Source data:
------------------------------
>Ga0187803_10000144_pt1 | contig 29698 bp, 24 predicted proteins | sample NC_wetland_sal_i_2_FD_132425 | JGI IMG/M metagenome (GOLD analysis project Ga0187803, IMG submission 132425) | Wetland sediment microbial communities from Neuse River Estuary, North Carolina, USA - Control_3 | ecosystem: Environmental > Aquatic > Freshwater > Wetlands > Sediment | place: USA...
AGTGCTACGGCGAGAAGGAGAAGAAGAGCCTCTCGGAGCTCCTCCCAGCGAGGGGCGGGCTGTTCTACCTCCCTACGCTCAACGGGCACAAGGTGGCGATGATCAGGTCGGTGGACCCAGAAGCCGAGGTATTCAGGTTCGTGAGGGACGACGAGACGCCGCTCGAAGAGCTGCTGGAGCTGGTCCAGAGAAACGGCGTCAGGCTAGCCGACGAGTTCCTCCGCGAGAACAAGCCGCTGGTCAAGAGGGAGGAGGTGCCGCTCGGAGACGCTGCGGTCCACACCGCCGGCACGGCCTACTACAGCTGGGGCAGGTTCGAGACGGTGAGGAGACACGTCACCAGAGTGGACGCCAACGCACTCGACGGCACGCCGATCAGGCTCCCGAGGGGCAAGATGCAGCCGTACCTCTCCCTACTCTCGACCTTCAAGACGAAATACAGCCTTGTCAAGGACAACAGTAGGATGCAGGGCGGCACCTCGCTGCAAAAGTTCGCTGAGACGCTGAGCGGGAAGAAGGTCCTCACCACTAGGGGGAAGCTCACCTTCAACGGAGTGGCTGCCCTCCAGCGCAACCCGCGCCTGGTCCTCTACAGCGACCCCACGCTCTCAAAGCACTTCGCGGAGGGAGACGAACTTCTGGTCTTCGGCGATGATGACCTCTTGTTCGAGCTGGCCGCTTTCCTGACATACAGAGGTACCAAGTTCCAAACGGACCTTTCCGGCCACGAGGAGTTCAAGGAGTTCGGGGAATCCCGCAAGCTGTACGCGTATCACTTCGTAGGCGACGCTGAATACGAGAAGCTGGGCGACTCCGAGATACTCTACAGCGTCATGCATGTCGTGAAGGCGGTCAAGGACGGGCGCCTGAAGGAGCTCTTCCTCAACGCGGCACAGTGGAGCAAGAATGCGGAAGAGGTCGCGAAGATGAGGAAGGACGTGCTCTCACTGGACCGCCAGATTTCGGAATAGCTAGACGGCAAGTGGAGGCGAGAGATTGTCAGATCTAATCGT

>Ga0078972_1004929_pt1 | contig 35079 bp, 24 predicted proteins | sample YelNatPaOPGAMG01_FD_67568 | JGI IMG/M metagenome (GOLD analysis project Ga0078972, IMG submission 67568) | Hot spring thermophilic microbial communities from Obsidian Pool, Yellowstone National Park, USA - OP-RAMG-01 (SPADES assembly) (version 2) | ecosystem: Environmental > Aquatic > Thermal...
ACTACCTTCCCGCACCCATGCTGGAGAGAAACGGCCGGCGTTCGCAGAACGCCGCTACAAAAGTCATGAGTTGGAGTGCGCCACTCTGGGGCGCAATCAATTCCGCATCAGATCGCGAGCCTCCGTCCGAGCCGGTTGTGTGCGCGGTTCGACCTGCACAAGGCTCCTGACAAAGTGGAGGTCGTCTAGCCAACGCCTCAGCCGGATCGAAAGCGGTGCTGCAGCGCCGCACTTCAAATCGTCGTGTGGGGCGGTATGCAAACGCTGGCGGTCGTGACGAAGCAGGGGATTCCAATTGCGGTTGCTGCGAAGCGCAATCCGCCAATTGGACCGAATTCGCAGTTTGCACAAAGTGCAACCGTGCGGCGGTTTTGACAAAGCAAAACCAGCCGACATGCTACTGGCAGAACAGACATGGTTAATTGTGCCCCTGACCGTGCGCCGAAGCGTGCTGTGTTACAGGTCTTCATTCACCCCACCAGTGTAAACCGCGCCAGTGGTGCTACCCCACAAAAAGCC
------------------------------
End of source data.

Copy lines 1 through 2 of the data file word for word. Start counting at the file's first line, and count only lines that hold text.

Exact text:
>Ga0187803_10000144_pt1 | contig 29698 bp, 24 predicted proteins | sample NC_wetland_sal_i_2_FD_132425 | JGI IMG/M metagenome (GOLD analysis project Ga0187803, IMG submission 132425) | Wetland sediment microbial communities from Neuse River Estuary, North Carolina, USA - Control_3 | ecosystem: Environmental > Aquatic > Freshwater > Wetlands > Sediment | place: USA...
AGTGCTACGGCGAGAAGGAGAAGAAGAGCCTCTCGGAGCTCCTCCCAGCGAGGGGCGGGCTGTTCTACCTCCCTACGCTCAACGGGCACAAGGTGGCGATGATCAGGTCGGTGGACCCAGAAGCCGAGGTATTCAGGTTCGTGAGGGACGACGAGACGCCGCTCGAAGAGCTGCTGGAGCTGGTCCAGAGAAACGGCGTCAGGCTAGCCGACGAGTTCCTCCGCGAGAACAAGCCGCTGGTCAAGAGGGAGGAGGTGCCGCTCGGAGACGCTGCGGTCCACACCGCCGGCACGGCCTACTACAGCTGGGGCAGGTTCGAGACGGTGAGGAGACACGTCACCAGAGTGGACGCCAACGCACTCGACGGCACGCCGATCAGGCTCCCGAGGGGCAAGATGCAGCCGTACCTCTCCCTACTCTCGACCTTCAAGACGAAATACAGCCTTGTCAAGGACAACAGTAGGATGCAGGGCGGCACCTCGCTGCAAAAGTTCGCTGAGACGCTGAGCGGGAAGAAGGTCCTCACCACTAGGGGGAAGCTCACCTTCAACGGAGTGGCTGCCCTCCAGCGCAACCCGCGCCTGGTCCTCTACAGCGACCCCACGCTCTCAAAGCACTTCGCGGAGGGAGACGAACTTCTGGTCTTCGGCGATGATGACCTCTTGTTCGAGCTGGCCGCTTTCCTGACATACAGAGGTACCAAGTTCCAAACGGACCTTTCCGGCCACGAGGAGTTCAAGGAGTTCGGGGAATCCCGCAAGCTGTACGCGTATCACTTCGTAGGCGACGCTGAATACGAGAAGCTGGGCGACTCCGAGATACTCTACAGCGTCATGCATGTCGTGAAGGCGGTCAAGGACGGGCGCCTGAAGGAGCTCTTCCTCAACGCGGCACAGTGGAGCAAGAATGCGGAAGAGGTCGCGAAGATGAGGAAGGACGTGCTCTCACTGGACCGCCAGATTTCGGAATAGCTAGACGGCAAGTGGAGGCGAGAGATTGTCAGATCTAATCGT